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Issue 10, Volume 14 | October 2017

Issue 200, Fall 2017


Our fiftieth anniversary issue! Poetry by Robin Skelton, Janet Rogers, Tim Lilburn, Julie Paul, Lorna Crozier, and more; Fiction by Terence Young, Morgan Cross, Jason Jobin, and Brock Zawila; CNF by Emily Carr, Charles Lillard, Sheila Munro, Madeline Sonik, Annabel Howard, and Paige Lindsay.

Autumn Subscription Campaign

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Looking to keep the sun shining this fall? Why not subscribe to The Malahat Review at our lowest rate ever? $12 for one year!

Click to buy a subscription

Publishing Tip by Robin Richardson

Robin Richardson

In the October 2017 Publishing Tip, Robin Richardson tells us what not to include in our biographies and submission letters, and reassures us that everyone gets rejected.

Read the Publishing Tip here

Our Back Pages Issue #134

Our Back Pages 134

Malahat volunteer Rose Morris summarizes 2001’s spring issue, which features work by Jan Zwicky, Bill Gaston, Patrick Friesen, and other notable Canadian authors.

Read more and buy Issue #134 here

Only Four Weeks Left Until November 1 Deadline!

Open Season Awards

Entry fee (comes with a one-year subscription):
$35 CAD for Canadian entries
$40 USD for entries from the USA
$45 USD for entries from elsewhere

Additional entries cost $10 CAD from anywhere, no limit!

Keep your eyes on this year's BIG prize: three awards of $2000! Our annual Open Season Contest is underway, and writers of all levels are invited to enter poetry, fiction, and/or creative nonfiction. There's no theme or specific criteria for this contest, so go wild and send us your best work.

Final judges are Evelyn Lau (poetry), Carleigh Baker (fiction), and Betsy Warland (creative nonfiction). Click their names to read interviews with the judges on what they'll be looking for in this year's submissions.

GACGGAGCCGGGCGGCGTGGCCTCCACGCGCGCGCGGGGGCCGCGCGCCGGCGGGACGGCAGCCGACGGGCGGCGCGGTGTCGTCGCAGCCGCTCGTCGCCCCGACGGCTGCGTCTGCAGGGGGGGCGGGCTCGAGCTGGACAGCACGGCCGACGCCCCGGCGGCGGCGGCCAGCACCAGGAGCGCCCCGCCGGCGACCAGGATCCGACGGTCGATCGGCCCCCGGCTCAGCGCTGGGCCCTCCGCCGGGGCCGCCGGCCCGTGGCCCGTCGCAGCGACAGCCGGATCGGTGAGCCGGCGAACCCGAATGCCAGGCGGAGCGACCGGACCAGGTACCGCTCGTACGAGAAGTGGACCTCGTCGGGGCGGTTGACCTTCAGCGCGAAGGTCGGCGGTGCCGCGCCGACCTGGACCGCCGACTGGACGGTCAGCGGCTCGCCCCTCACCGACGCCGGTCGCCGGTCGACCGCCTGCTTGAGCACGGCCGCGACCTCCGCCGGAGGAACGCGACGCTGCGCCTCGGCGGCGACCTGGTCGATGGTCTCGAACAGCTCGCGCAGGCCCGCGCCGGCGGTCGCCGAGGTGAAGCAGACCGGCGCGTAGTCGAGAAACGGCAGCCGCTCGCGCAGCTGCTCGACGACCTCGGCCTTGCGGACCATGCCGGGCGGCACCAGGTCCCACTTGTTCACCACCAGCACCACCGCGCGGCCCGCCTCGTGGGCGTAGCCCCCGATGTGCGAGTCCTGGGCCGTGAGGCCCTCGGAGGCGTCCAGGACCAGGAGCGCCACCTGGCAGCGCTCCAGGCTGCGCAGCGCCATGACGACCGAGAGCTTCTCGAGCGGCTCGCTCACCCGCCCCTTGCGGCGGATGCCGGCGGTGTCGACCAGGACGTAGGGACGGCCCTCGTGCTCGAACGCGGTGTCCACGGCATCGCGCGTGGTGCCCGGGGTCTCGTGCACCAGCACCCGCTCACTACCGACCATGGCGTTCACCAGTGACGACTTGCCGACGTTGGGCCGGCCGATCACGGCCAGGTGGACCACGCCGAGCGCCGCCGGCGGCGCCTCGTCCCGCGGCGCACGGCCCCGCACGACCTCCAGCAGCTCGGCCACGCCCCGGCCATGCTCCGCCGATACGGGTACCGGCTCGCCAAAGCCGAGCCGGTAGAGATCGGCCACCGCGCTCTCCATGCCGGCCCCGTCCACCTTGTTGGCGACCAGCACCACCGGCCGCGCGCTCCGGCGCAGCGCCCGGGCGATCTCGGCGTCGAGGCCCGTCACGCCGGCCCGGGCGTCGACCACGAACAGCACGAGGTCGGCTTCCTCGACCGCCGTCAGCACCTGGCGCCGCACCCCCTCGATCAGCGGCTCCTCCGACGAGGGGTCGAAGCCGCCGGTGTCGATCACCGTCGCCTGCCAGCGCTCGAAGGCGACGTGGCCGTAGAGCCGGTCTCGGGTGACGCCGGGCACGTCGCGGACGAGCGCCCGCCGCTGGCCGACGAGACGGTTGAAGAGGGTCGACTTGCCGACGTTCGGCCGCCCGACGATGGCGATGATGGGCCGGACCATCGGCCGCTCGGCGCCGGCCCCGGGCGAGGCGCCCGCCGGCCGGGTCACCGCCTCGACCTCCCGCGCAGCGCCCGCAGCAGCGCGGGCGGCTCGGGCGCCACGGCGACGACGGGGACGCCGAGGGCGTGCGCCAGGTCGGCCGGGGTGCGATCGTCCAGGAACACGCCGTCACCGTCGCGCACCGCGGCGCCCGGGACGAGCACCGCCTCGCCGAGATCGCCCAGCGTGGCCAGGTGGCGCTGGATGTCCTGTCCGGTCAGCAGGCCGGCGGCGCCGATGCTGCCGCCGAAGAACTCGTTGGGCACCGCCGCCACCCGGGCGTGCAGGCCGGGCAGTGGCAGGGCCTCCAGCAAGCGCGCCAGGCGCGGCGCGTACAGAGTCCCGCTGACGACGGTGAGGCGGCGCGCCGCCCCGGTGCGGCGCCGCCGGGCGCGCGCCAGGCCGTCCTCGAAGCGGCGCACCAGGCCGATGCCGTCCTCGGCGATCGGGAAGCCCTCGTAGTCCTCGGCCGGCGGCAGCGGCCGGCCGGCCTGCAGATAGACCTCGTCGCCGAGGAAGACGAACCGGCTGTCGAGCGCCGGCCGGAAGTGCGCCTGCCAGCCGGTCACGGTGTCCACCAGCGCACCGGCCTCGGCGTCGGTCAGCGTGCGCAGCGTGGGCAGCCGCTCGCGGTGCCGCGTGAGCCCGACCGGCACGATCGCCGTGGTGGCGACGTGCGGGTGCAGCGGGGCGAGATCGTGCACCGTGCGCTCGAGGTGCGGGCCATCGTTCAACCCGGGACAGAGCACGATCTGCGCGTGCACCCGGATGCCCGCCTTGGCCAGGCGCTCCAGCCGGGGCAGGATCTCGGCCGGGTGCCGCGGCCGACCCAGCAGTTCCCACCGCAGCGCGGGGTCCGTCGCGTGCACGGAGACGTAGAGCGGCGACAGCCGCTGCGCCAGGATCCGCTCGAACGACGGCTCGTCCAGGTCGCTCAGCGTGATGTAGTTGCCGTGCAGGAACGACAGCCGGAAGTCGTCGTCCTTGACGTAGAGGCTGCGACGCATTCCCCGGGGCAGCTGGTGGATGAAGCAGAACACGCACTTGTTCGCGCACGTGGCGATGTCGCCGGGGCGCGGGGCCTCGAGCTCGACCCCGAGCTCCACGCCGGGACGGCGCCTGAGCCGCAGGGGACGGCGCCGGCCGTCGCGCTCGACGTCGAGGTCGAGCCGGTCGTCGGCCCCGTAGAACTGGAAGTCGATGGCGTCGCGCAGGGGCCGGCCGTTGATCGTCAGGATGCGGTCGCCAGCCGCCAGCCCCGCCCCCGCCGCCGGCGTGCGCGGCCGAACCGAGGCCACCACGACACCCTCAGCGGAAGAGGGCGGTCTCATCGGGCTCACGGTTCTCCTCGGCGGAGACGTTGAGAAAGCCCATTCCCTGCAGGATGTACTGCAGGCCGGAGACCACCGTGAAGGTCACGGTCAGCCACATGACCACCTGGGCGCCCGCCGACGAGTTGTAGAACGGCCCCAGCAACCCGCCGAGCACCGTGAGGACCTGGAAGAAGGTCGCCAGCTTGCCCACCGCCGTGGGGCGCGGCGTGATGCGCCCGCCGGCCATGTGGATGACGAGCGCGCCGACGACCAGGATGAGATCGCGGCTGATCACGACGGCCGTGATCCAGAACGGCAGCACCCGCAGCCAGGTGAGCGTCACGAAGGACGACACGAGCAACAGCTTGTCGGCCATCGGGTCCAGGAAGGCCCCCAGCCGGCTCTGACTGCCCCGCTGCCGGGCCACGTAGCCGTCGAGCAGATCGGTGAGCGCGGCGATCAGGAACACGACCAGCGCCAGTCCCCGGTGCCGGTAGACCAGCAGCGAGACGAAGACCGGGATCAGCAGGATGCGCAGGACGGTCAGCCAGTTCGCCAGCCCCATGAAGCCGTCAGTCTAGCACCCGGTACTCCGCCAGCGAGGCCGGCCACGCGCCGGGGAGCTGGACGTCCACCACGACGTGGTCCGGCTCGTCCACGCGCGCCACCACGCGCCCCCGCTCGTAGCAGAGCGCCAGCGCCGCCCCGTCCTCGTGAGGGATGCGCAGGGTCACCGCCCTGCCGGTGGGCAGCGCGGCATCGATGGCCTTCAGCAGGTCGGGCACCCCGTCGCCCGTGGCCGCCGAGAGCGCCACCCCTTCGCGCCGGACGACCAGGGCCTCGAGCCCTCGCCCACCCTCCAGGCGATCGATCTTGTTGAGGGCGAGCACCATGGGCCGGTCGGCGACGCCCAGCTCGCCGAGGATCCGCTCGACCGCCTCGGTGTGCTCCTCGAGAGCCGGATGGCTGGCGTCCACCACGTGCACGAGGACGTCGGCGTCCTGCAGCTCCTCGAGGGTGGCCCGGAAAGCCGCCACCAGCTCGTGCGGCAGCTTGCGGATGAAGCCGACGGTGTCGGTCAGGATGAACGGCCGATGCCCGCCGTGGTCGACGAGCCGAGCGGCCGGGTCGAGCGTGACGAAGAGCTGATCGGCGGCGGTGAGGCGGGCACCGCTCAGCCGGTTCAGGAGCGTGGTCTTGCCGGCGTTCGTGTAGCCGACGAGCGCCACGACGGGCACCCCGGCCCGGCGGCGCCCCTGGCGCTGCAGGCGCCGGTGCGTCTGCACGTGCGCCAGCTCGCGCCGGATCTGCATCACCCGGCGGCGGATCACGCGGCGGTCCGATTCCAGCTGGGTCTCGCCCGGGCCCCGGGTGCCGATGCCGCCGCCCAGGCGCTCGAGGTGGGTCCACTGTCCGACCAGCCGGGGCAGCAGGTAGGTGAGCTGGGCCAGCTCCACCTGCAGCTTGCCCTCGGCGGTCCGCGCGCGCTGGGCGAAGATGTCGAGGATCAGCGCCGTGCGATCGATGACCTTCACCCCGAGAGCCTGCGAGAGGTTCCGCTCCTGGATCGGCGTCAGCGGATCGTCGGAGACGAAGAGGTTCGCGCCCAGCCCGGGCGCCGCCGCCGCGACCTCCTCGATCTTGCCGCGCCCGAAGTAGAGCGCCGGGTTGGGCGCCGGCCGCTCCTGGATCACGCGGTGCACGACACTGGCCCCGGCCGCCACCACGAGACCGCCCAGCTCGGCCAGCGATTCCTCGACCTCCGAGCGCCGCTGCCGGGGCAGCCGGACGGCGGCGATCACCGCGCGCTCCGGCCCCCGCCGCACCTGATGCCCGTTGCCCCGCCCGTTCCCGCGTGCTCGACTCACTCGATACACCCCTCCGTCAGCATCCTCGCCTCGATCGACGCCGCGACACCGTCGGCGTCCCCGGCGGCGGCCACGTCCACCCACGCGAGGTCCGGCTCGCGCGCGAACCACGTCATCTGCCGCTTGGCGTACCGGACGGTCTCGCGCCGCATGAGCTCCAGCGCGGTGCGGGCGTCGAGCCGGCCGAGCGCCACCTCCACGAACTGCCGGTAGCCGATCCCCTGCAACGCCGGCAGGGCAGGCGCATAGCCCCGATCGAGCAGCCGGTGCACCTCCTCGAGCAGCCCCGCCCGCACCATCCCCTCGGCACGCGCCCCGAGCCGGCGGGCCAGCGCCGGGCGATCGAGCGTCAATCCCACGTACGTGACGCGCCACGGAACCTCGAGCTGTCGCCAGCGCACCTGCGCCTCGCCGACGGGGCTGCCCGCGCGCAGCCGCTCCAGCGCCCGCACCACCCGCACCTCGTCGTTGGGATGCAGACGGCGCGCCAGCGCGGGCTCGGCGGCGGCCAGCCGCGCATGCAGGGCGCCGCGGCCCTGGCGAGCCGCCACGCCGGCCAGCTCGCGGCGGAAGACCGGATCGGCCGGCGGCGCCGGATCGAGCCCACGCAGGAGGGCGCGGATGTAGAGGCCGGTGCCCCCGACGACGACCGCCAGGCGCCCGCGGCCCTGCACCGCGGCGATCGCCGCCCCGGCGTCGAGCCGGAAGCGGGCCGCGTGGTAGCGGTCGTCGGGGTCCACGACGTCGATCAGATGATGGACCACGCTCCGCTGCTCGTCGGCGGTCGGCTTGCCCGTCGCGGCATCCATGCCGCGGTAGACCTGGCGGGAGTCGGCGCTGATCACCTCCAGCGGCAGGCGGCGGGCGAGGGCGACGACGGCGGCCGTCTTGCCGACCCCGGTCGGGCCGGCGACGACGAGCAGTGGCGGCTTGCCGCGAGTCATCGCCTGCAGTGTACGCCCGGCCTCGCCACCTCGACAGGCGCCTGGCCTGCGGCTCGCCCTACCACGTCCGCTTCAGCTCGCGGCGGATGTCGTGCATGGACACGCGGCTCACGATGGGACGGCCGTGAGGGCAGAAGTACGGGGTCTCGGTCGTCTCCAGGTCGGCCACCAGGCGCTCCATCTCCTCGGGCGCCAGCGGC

Full contest guidelines available on the Malahat website.


Autumn Issue Interview with Kate Kennedy on Poetry

Kate KennedyMalahat volunteer Rose Morris talks with Kate Kennedy about perfectionism, physical fixedness, and perspective in her poem "Parallax," set to appear in Issue #200.

RM: In addition to being a poet, you are a professional editor. Do you find it difficult to edit your own work?

KK: At the risk of sounding like that person at the job interview who says their weakness is perfectionism, being an editor might have made me a little too ready to edit my own work. I sometimes plunge into the revisions before I’ve let the poem cool off, only to come all the way around to preferring the first incarnation of certain lines over my tinkered version. But I suppose that’s not the worst way to come to a decision. At the same time, I’m absolutely not a believer in the whole “first word, best word” idea. I’ve had poems go through pretty extensive revisions before I got them to where they could go into the world by themselves.

Read the rest of Kate's interview on the Malahat website.


Autumn Issue Interview with Brock Zawila on Fiction

Brock ZawilaMalahat volunteer Liam Workman talks in person with Brock Zawila about "The Lake Blouin Symphony: A Listening Guide," his fiction piece on the stories that music tells, set to be published in Issue #200.


LW: The first thing that stood out to me in your story was the FLQ (Front de libération du Québec) elements that you worked in, and kept coming back to throughout the story, and how you fit them into the larger Québec setting as a whole. Was the story always set in Québec in that time period?

BZ: Yes it was. Whenever I don't know what to write about, I dive into something I know nothing about, or almost nothing about. I didn't know anything about rural Québec, and you look at a Canadian map and it seems like blank space other than Montreal, and maybe some other spots, and it was a place I wanted to explore, and this seemed like a good time period to explore it in. So I think that's why I ended up going with the FLQ crisis. I also started writing it back in 2014/2015, and it felt particularly relevant at the time because it is such a strange part of Canadian history where domestic terrorism was a real threat for probably seven or eight months and probably historically over the next decade or two. So, it seemed relevant to the current contemporary situation.

Read the rest of Brock's interview on the Malahat website.


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